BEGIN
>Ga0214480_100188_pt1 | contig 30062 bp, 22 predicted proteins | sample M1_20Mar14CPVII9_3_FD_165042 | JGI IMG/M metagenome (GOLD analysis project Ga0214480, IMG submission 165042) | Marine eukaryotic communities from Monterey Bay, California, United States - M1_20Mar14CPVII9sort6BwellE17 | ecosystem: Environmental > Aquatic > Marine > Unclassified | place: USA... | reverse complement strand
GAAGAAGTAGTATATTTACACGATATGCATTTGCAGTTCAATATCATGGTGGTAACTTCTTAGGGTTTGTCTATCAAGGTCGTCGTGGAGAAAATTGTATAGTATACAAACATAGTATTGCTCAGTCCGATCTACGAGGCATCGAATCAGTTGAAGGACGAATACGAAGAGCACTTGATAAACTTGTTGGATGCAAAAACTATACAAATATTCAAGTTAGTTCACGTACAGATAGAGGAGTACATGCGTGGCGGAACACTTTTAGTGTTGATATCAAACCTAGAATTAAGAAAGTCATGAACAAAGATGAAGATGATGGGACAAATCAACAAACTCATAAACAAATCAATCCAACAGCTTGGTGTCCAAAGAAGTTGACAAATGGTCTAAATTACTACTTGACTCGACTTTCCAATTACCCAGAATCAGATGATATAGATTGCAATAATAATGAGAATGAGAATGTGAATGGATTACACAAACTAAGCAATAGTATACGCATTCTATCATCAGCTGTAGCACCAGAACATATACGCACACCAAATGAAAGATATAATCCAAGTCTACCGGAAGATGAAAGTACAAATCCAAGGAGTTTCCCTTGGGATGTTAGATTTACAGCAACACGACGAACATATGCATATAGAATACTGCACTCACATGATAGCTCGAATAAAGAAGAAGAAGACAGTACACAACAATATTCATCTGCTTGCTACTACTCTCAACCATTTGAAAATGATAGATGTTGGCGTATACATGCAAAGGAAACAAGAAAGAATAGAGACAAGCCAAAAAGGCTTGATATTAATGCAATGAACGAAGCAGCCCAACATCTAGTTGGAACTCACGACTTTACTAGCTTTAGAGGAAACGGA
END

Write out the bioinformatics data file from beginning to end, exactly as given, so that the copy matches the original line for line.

>Ga0214480_100188_pt1 | contig 30062 bp, 22 predicted proteins | sample M1_20Mar14CPVII9_3_FD_165042 | JGI IMG/M metagenome (GOLD analysis project Ga0214480, IMG submission 165042) | Marine eukaryotic communities from Monterey Bay, California, United States - M1_20Mar14CPVII9sort6BwellE17 | ecosystem: Environmental > Aquatic > Marine > Unclassified | place: USA... | reverse complement strand
GAAGAAGTAGTATATTTACACGATATGCATTTGCAGTTCAATATCATGGTGGTAACTTCTTAGGGTTTGTCTATCAAGGTCGTCGTGGAGAAAATTGTATAGTATACAAACATAGTATTGCTCAGTCCGATCTACGAGGCATCGAATCAGTTGAAGGACGAATACGAAGAGCACTTGATAAACTTGTTGGATGCAAAAACTATACAAATATTCAAGTTAGTTCACGTACAGATAGAGGAGTACATGCGTGGCGGAACACTTTTAGTGTTGATATCAAACCTAGAATTAAGAAAGTCATGAACAAAGATGAAGATGATGGGACAAATCAACAAACTCATAAACAAATCAATCCAACAGCTTGGTGTCCAAAGAAGTTGACAAATGGTCTAAATTACTACTTGACTCGACTTTCCAATTACCCAGAATCAGATGATATAGATTGCAATAATAATGAGAATGAGAATGTGAATGGATTACACAAACTAAGCAATAGTATACGCATTCTATCATCAGCTGTAGCACCAGAACATATACGCACACCAAATGAAAGATATAATCCAAGTCTACCGGAAGATGAAAGTACAAATCCAAGGAGTTTCCCTTGGGATGTTAGATTTACAGCAACACGACGAACATATGCATATAGAATACTGCACTCACATGATAGCTCGAATAAAGAAGAAGAAGACAGTACACAACAATATTCATCTGCTTGCTACTACTCTCAACCATTTGAAAATGATAGATGTTGGCGTATACATGCAAAGGAAACAAGAAAGAATAGAGACAAGCCAAAAAGGCTTGATATTAATGCAATGAACGAAGCAGCCCAACATCTAGTTGGAACTCACGACTTTACTAGCTTTAGAGGAAACGGA